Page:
Weekly Photo Challenge: Down

How do you take a photo of down? What an interesting word, “down” with its varied meanings and uses. I could, for example, post a photo of a down comforter; however, since I’m not in the habit of taking photos of bed-clothes, I didn’t. And then I though of how, when we were children, we’d play the game of “‘if we dug a hole straight down, would we end up in China?” Well, we wouldn’t–but in those early years, we didn’t know the earth’s core was a fiery furnace and we’d be dead rather than in China.

I went through the photos and wondered how “down” spoke in them. I came up with three categories: down as below my window and literally down; down as down a road; and down as down in the basement.

This is the down below my window. This winter, we didn’t have any snow to speak of–a few dustings now and then–but last year we had full-blown blizzards and I fed the birds. Here’s the birds below my window. I like the winter colors of gray and white and brown and I like all the crisscrossing lines in this shot: telephone lines and fence lines and roof edge lines and bare tree branch lines.

bird tracks and snow

The Heart of the Matter

Wednesday of the Fifth Week of Lent

In his rage, Nebuchadnezzar ordered the furnace to be heated seven times more than usual and had some of the strongest men in his army bind Shadrach, Meshach, and Abednego and cast them into the white-hot furnace.  Daniel 3

Jesus answered, “Were God your father you would love me for I came forth from God, and am here.” John 8

This morning after looking at the readings, I tried to figure out what to say and my eyes glazed and my head felt tired. I felt out of words and out of thoughts as I considered living up to the discipline I’d set for myself.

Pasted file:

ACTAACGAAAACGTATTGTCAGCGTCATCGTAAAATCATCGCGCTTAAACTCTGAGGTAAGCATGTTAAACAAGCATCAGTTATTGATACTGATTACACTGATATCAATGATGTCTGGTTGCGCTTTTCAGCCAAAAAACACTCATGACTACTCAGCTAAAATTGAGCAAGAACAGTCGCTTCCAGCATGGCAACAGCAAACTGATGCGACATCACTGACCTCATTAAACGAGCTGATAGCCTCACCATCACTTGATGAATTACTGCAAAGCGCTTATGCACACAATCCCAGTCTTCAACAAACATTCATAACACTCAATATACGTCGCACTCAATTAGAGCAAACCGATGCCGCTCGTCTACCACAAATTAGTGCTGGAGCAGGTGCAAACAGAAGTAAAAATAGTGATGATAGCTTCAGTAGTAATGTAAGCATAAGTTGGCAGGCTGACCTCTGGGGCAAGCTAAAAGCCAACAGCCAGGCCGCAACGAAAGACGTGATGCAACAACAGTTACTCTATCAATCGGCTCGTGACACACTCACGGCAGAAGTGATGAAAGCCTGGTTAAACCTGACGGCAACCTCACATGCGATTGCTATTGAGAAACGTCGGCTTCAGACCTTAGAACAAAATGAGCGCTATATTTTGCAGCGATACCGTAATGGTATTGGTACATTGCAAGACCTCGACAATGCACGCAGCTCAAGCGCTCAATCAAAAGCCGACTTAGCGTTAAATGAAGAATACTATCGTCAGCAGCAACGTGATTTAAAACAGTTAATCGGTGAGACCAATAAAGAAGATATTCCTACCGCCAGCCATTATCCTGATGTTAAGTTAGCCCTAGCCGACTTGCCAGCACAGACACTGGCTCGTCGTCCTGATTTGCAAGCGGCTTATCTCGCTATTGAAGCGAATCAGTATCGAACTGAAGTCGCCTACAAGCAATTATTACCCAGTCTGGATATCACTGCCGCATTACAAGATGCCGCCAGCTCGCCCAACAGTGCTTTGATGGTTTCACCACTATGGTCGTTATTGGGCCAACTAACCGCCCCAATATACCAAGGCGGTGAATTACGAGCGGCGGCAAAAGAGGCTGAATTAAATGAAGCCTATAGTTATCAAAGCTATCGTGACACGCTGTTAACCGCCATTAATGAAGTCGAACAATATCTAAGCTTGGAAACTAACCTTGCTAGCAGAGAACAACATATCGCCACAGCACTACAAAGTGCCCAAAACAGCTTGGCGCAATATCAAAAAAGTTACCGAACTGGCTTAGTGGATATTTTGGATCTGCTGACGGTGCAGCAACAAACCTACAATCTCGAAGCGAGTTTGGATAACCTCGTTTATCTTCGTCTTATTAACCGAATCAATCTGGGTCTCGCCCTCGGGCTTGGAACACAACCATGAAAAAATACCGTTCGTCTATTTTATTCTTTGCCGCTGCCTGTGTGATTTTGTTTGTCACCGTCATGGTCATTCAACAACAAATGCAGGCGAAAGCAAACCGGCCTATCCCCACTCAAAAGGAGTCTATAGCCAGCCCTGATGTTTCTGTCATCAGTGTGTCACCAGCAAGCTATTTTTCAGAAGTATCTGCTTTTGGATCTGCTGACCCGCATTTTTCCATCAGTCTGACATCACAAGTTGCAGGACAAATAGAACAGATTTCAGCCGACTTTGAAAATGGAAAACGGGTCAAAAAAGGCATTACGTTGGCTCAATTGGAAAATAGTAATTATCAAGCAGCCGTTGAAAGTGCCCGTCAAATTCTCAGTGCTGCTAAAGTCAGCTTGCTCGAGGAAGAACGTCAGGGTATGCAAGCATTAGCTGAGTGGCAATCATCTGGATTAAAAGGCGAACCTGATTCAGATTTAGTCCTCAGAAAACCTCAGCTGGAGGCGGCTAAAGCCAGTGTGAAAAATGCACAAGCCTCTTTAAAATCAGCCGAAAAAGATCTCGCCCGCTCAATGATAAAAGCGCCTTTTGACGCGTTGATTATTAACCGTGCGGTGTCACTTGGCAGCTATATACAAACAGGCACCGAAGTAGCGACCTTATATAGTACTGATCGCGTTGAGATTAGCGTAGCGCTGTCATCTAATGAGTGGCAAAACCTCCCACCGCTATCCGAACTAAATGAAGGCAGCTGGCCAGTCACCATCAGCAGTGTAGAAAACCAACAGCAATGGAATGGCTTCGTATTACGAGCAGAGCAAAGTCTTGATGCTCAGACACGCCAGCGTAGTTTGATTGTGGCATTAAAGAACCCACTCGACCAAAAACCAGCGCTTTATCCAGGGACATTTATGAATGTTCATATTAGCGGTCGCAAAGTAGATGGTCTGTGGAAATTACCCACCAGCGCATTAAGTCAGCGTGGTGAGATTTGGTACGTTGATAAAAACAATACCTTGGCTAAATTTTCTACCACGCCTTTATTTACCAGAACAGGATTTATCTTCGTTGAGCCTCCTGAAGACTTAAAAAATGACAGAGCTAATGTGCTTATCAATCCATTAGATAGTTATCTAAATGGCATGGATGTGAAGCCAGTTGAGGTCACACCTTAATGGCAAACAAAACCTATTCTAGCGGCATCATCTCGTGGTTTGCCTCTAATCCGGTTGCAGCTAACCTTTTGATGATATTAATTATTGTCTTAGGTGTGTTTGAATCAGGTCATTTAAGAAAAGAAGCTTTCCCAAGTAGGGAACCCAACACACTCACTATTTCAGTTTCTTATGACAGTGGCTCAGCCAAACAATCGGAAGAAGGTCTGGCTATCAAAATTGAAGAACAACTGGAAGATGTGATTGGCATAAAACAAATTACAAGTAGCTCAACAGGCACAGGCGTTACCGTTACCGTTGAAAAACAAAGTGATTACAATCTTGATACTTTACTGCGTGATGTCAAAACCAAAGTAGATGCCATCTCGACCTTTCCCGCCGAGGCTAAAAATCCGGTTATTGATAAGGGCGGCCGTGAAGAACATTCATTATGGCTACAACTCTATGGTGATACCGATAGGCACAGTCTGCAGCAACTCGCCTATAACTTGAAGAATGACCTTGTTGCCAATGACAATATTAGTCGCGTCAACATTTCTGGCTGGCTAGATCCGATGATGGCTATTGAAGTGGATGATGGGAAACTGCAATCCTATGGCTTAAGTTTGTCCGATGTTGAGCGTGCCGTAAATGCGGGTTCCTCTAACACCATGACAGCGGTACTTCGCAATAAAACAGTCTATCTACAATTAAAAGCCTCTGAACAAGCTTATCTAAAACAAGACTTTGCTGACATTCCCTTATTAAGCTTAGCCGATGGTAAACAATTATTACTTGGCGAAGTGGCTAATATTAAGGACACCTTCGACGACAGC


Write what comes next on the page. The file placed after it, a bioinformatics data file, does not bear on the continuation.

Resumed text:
How difficult commitments are! How difficult it is when we make ourselves accountable to a discipline or accountable to others. And I wondered if there was a difference between choosing and being accountable. One I suppose leads to another but being accountable is making a commitment.

Commit is to deliver a person or thing, physically or figuratively, into the charge of another. A “figurative” commitment is one easily set aside. Jail is tougher, but even there, one is eventually freed. We don’t hear this old story of Shadrach, Meshach, and Abednego very often. It’s a good reminder of what we don’t have to commit to in order to live our lives as Christian men and women, but maybe the figurative commitments we make, to be kind, peaceful, non-judgmental, are just as difficult, day after day. We have a habit of creating our own “figurative” fiery furnace.

What’s also interesting is that when those times of crisis come, we get through them somehow. Expecting them is probably counter-productive.

Accountable is easier and simpler: answerable; acting in a credible manner.“Worthy of being believed” from the root “kerd” which means heart.  

“Were God your father [or God Father/Mother, or God Spirit or Energy or Great Spirit or Breath] you would love…” And that gets to the “heart” of the matter, the root, as it were.

Today’s focus, then, is on heart, my heart, your heart. Breathe into it. Allow it to open.  Allow it to be at peace and feel love.

It’s a challenge to live in these times of such rapid change and confusion and not feel tense, as if we’re constantly waiting for the next crisis, the next frustration, the next piece of violence. It’s a pretty messy time and messes create tense bodies. The challenge is to remember we can avoid creating fiery furnaces by our commitments to one another.

So this morning, I will thank you, my readers, for my accountability. I know you would forgive me if I dropped my commitment, if I took a day off, but I also know that my chosen accountability pushes me to be more than I might without it.

Be accountable to your heart today. Feel its beat in your body; thank your heart for its steadiness. Fill it with Christ-consciousness.